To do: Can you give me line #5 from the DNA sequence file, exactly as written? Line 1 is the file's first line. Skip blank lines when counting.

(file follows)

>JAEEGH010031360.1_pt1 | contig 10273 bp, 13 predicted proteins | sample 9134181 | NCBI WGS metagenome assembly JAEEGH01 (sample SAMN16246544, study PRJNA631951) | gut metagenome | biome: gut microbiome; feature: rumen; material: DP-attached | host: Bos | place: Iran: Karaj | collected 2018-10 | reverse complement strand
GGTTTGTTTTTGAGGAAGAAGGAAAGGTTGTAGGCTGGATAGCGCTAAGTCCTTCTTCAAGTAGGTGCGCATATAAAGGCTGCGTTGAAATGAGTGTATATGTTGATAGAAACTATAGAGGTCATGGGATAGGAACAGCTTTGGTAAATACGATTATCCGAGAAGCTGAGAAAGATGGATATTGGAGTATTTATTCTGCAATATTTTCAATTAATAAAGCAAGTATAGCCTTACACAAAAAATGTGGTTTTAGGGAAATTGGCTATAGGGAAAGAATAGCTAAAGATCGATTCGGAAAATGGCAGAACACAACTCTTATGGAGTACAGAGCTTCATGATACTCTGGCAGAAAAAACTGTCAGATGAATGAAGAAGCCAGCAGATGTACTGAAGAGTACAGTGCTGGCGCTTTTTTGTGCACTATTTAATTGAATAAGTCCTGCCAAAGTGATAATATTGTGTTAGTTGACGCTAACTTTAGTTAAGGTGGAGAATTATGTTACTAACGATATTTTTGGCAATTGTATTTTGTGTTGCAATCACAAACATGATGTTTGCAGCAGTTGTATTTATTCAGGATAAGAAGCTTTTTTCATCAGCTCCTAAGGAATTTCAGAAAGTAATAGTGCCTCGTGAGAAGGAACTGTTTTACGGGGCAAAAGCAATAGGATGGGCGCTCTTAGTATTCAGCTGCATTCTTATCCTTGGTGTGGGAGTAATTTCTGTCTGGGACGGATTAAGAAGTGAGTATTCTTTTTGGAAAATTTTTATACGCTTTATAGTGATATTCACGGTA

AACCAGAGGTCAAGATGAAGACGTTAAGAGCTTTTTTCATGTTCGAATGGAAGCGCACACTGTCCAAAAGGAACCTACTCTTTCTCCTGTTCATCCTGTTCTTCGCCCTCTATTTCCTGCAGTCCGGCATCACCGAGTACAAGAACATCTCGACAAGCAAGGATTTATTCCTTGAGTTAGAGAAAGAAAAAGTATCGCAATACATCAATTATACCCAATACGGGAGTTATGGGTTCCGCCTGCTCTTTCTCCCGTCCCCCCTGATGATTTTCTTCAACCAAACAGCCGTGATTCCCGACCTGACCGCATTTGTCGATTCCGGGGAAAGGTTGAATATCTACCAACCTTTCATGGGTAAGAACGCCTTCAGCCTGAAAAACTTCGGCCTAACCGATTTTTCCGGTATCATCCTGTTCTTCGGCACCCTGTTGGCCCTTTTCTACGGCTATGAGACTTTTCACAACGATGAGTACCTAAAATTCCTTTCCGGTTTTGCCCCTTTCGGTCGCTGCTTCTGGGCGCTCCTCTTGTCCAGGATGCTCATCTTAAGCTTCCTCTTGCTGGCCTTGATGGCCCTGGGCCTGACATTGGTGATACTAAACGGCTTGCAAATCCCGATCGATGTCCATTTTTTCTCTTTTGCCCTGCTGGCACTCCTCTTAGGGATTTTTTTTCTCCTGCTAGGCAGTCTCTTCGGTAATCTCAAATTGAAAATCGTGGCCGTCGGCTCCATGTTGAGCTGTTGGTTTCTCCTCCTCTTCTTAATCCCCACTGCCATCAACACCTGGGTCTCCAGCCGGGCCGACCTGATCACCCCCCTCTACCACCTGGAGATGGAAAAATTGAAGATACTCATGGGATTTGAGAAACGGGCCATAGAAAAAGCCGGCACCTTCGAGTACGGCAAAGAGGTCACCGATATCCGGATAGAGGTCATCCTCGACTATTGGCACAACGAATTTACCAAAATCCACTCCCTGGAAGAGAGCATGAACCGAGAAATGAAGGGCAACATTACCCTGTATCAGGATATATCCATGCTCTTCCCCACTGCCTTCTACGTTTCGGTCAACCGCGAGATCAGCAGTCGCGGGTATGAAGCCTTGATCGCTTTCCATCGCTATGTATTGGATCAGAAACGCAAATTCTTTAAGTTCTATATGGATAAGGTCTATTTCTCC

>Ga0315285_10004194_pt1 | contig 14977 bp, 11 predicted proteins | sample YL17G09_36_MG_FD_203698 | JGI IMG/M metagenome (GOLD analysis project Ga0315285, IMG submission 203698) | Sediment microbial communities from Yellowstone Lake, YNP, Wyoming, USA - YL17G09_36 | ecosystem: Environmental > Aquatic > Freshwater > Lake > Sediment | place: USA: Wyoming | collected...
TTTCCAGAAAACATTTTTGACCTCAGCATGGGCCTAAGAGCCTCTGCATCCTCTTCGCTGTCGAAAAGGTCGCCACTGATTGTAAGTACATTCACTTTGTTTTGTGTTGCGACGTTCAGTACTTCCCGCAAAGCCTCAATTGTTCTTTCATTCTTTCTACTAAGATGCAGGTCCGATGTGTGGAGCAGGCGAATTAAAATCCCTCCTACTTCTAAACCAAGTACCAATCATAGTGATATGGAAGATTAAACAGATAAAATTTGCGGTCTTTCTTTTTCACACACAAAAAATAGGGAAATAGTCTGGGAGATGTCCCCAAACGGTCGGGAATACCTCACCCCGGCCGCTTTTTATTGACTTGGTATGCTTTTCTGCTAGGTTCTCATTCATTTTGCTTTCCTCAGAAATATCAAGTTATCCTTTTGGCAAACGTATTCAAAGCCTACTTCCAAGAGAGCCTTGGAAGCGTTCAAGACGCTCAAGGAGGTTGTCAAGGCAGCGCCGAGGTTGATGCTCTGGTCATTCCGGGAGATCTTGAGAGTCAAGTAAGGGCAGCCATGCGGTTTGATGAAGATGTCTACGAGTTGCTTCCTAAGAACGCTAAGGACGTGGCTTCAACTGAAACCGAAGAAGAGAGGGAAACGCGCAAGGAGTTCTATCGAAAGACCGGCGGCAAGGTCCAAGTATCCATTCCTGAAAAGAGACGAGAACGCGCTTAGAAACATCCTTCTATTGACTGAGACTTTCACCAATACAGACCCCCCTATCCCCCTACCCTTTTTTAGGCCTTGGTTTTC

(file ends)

TTTCCAGAAAACATTTTTGACCTCAGCATGGGCCTAAGAGCCTCTGCATCCTCTTCGCTGTCGAAAAGGTCGCCACTGATTGTAAGTACATTCACTTTGTTTTGTGTTGCGACGTTCAGTACTTCCCGCAAAGCCTCAATTGTTCTTTCATTCTTTCTACTAAGATGCAGGTCCGATGTGTGGAGCAGGCGAATTAAAATCCCTCCTACTTCTAAACCAAGTACCAATCATAGTGATATGGAAGATTAAACAGATAAAATTTGCGGTCTTTCTTTTTCACACACAAAAAATAGGGAAATAGTCTGGGAGATGTCCCCAAACGGTCGGGAATACCTCACCCCGGCCGCTTTTTATTGACTTGGTATGCTTTTCTGCTAGGTTCTCATTCATTTTGCTTTCCTCAGAAATATCAAGTTATCCTTTTGGCAAACGTATTCAAAGCCTACTTCCAAGAGAGCCTTGGAAGCGTTCAAGACGCTCAAGGAGGTTGTCAAGGCAGCGCCGAGGTTGATGCTCTGGTCATTCCGGGAGATCTTGAGAGTCAAGTAAGGGCAGCCATGCGGTTTGATGAAGATGTCTACGAGTTGCTTCCTAAGAACGCTAAGGACGTGGCTTCAACTGAAACCGAAGAAGAGAGGGAAACGCGCAAGGAGTTCTATCGAAAGACCGGCGGCAAGGTCCAAGTATCCATTCCTGAAAAGAGACGAGAACGCGCTTAGAAACATCCTTCTATTGACTGAGACTTTCACCAATACAGACCCCCCTATCCCCCTACCCTTTTTTAGGCCTTGGTTTTC